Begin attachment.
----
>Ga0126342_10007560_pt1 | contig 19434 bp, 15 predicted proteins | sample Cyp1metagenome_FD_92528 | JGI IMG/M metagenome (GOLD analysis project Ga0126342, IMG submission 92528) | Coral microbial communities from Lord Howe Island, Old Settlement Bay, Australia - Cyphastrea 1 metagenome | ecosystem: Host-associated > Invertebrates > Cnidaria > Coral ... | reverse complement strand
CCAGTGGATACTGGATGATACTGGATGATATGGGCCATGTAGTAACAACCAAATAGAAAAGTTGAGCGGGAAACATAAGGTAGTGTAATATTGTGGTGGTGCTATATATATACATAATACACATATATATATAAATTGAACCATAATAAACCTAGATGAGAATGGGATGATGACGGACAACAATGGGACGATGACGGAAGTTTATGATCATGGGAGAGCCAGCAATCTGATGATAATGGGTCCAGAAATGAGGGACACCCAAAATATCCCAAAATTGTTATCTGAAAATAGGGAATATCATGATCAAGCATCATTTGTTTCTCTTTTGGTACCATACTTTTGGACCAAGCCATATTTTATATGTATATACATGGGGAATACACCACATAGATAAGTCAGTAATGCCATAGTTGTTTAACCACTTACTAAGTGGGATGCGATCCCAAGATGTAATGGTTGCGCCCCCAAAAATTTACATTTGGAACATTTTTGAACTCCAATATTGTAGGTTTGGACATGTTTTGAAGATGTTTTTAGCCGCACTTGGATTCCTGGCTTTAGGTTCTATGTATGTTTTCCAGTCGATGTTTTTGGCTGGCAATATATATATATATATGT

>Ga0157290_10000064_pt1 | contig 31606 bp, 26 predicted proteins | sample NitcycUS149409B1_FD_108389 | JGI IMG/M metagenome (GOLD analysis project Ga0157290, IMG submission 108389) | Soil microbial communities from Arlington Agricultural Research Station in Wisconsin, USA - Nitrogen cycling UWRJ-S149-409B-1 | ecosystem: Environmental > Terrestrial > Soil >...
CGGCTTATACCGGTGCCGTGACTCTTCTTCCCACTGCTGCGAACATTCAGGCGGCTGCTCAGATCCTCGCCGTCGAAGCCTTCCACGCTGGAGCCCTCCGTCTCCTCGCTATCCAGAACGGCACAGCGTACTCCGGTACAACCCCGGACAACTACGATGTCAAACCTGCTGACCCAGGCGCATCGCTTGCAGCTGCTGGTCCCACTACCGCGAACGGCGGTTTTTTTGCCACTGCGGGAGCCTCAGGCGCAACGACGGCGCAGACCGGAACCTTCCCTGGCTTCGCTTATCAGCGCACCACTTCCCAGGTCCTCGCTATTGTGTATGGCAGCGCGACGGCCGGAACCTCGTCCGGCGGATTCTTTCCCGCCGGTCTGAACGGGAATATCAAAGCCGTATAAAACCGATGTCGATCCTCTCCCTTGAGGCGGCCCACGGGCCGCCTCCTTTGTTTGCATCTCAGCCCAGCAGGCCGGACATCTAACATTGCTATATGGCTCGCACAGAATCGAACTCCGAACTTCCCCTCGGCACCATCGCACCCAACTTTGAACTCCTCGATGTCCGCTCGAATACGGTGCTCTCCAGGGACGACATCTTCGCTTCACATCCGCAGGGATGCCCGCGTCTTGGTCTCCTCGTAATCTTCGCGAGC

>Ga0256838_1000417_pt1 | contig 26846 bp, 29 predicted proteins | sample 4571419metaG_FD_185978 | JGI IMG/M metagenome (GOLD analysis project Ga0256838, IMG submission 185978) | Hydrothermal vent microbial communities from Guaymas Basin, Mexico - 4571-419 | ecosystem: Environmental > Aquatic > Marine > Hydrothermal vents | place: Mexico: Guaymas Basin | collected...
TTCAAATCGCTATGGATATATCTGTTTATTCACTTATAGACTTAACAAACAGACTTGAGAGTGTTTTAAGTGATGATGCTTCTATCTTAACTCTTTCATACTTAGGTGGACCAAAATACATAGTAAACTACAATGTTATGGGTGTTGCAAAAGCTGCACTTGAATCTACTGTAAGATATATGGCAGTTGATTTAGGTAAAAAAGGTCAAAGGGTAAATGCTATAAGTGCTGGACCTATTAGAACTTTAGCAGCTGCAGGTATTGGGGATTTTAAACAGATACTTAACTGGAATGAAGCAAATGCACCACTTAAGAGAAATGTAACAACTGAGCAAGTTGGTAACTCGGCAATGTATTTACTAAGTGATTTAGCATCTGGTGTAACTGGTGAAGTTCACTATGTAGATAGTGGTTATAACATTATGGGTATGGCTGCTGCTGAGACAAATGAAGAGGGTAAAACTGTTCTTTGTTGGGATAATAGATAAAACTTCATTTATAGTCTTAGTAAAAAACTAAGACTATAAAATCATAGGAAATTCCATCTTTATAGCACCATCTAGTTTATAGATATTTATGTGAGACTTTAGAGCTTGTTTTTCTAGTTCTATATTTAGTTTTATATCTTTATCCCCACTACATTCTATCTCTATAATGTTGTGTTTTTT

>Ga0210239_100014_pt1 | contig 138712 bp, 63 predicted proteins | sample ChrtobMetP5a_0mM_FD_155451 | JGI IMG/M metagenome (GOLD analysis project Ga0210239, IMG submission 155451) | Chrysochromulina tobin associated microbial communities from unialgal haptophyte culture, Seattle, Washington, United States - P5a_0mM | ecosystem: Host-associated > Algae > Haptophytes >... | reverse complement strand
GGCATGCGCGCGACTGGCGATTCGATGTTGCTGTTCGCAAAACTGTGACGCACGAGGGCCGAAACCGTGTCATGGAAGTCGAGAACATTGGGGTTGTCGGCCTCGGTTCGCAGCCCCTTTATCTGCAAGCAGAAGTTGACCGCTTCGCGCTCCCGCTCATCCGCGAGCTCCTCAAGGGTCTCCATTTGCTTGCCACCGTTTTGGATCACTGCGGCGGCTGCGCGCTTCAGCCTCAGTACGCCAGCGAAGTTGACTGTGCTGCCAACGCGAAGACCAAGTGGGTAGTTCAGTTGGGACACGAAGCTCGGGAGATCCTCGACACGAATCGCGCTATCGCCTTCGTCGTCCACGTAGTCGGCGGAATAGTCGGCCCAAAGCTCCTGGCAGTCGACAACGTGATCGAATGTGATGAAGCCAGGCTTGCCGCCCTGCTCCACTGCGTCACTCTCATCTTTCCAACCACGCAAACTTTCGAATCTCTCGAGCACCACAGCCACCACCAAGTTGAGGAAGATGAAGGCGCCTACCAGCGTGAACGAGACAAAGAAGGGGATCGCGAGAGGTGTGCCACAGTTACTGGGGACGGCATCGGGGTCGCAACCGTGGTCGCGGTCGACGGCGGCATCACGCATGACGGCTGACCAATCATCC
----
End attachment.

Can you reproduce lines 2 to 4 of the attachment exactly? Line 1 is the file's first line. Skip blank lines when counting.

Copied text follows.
CCAGTGGATACTGGATGATACTGGATGATATGGGCCATGTAGTAACAACCAAATAGAAAAGTTGAGCGGGAAACATAAGGTAGTGTAATATTGTGGTGGTGCTATATATATACATAATACACATATATATATAAATTGAACCATAATAAACCTAGATGAGAATGGGATGATGACGGACAACAATGGGACGATGACGGAAGTTTATGATCATGGGAGAGCCAGCAATCTGATGATAATGGGTCCAGAAATGAGGGACACCCAAAATATCCCAAAATTGTTATCTGAAAATAGGGAATATCATGATCAAGCATCATTTGTTTCTCTTTTGGTACCATACTTTTGGACCAAGCCATATTTTATATGTATATACATGGGGAATACACCACATAGATAAGTCAGTAATGCCATAGTTGTTTAACCACTTACTAAGTGGGATGCGATCCCAAGATGTAATGGTTGCGCCCCCAAAAATTTACATTTGGAACATTTTTGAACTCCAATATTGTAGGTTTGGACATGTTTTGAAGATGTTTTTAGCCGCACTTGGATTCCTGGCTTTAGGTTCTATGTATGTTTTCCAGTCGATGTTTTTGGCTGGCAATATATATATATATATGT

>Ga0157290_10000064_pt1 | contig 31606 bp, 26 predicted proteins | sample NitcycUS149409B1_FD_108389 | JGI IMG/M metagenome (GOLD analysis project Ga0157290, IMG submission 108389) | Soil microbial communities from Arlington Agricultural Research Station in Wisconsin, USA - Nitrogen cycling UWRJ-S149-409B-1 | ecosystem: Environmental > Terrestrial > Soil >...
CGGCTTATACCGGTGCCGTGACTCTTCTTCCCACTGCTGCGAACATTCAGGCGGCTGCTCAGATCCTCGCCGTCGAAGCCTTCCACGCTGGAGCCCTCCGTCTCCTCGCTATCCAGAACGGCACAGCGTACTCCGGTACAACCCCGGACAACTACGATGTCAAACCTGCTGACCCAGGCGCATCGCTTGCAGCTGCTGGTCCCACTACCGCGAACGGCGGTTTTTTTGCCACTGCGGGAGCCTCAGGCGCAACGACGGCGCAGACCGGAACCTTCCCTGGCTTCGCTTATCAGCGCACCACTTCCCAGGTCCTCGCTATTGTGTATGGCAGCGCGACGGCCGGAACCTCGTCCGGCGGATTCTTTCCCGCCGGTCTGAACGGGAATATCAAAGCCGTATAAAACCGATGTCGATCCTCTCCCTTGAGGCGGCCCACGGGCCGCCTCCTTTGTTTGCATCTCAGCCCAGCAGGCCGGACATCTAACATTGCTATATGGCTCGCACAGAATCGAACTCCGAACTTCCCCTCGGCACCATCGCACCCAACTTTGAACTCCTCGATGTCCGCTCGAATACGGTGCTCTCCAGGGACGACATCTTCGCTTCACATCCGCAGGGATGCCCGCGTCTTGGTCTCCTCGTAATCTTCGCGAGC